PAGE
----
Is success about motivation? Is success about hard work? Or is it about opportunities? Everybody has a different opinion about it, but for Joythi Readdy ‘success is 1 percent inspiration and 99 percent perspiration’.
Born in a village in Warangal District, D Anila Jyothi Reddy is eldest of four children whose father, a peasant, lost his job during the Emergency.
Since it was very difficult for the family to make ends meet, Jyothi was sent to an orphanage so that she could get some education. After she completed her class X with good marks, she was forced to leave her education and, at the age of 16, was married off to the man 10 years older than her. In next two years, she became the mother of two children.
Driven by her poverty, she started working as an agricultural labourer for Rs.5 a day.
But in 1988, her life took a turn for the good. Reunited with her passion for education, she was appointed as a teacher for Rs.150 per month by Nehru Yuvak Kendra (NYK), which started a night school in the village. She says
“In those days, Rs 120 was a lot of money for me. I could at least buy fruit and milk for my children. Next, I worked as a National Service Volunteer for Rs 200 a month.”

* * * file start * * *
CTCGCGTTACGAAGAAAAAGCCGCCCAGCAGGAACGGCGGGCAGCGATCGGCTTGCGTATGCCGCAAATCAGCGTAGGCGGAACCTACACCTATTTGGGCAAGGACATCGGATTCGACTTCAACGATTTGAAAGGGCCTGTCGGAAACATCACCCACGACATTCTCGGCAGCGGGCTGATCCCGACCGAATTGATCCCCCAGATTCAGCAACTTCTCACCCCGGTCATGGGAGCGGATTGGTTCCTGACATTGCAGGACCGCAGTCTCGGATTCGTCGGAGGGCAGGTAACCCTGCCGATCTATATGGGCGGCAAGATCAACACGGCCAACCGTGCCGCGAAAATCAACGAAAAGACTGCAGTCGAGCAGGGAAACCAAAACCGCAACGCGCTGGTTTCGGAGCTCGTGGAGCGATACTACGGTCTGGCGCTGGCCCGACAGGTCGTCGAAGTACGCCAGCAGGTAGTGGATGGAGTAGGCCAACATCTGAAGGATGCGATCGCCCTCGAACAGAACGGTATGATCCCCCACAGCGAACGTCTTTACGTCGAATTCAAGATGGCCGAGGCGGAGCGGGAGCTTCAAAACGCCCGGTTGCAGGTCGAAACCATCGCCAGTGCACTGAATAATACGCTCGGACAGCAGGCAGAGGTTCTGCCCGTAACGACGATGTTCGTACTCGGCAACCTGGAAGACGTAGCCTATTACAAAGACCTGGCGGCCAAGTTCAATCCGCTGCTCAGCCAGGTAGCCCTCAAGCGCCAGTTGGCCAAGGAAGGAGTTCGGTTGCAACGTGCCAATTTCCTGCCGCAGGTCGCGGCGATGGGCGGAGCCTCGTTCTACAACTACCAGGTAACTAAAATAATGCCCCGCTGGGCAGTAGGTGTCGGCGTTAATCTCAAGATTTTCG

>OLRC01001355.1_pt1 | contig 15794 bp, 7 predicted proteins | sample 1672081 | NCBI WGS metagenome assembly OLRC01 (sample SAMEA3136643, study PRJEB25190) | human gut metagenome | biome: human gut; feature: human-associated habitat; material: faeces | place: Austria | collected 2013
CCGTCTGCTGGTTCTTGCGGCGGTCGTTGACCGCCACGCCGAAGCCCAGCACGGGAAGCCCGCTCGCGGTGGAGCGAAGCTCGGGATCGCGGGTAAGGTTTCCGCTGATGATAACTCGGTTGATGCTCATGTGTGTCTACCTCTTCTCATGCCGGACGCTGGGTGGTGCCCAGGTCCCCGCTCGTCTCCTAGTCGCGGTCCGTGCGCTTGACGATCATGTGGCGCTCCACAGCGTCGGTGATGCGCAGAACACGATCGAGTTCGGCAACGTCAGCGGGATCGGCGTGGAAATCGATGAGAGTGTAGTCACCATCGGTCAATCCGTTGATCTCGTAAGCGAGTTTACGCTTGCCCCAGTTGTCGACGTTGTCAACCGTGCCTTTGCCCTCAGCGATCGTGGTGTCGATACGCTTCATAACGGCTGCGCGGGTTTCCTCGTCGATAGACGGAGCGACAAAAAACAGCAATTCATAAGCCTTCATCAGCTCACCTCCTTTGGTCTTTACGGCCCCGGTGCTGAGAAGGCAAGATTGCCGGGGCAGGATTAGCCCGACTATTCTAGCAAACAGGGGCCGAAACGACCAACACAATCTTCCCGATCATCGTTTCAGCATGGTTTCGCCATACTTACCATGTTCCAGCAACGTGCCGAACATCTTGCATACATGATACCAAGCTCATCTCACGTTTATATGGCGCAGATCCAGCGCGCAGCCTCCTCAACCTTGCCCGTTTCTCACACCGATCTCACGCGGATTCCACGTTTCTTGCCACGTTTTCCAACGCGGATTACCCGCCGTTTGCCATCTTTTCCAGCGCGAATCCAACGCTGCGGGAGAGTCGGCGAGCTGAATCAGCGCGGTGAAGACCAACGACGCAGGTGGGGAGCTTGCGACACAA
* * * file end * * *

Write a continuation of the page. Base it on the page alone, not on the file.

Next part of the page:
While working and taking care of family responsibilities, Jyothi went ahead and completed her graduation and post graduation from Ambedkar Open University. Later, she completed her B. Ed from Anna University.
Though she got a government job, her journey to school would cost her more than her salary. She said:
“In 1992, I got an 18-month job as a special teacher at Ameenpet, 70 km from Warangal. I used to sell sarees in the train every day to earn the extra money. Finally, I got a regular job in 1994 at a monthly salary of Rs 2,750. I worked as mandal girl child development officer and would inspect the schools.”
In 1998, Jyothi met a cousin who had come down from the US. Fascinated by their lifestyle, she decided to learn software courses in order to get better opportunities in the US. She went to the US but was shocked when all her relatives closed doors on her. She says:
“In 2000, I went to the US, where my husband’s cousin was. I took a job in a shop earning $60 for a 12-hour job and stayed as a paying guest with a Gujarati family.”
Her initial start in the US was a period marked with struggles and she had to do various odd jobs for her survival.
With the help from a close relative, she was hired as a recruiter in company CS America. Though she got a better job later, she did not have the necessary work visa and had to do odd jobs to stay in US. Gradually, she started her own company in the US called Key Software Solutions.
She also sponsors a kids’ home for mentally challenged and has joined hands with other NGOs Prajadharana Welfare Society, MV Foundation and Child Rights Advocacy Forum (CRAF). Jyothi Reddy has become an example for many people who are often hindered by various obstacles in their lives. She inspires us to rise above our problems and attain a successful life for ourselves.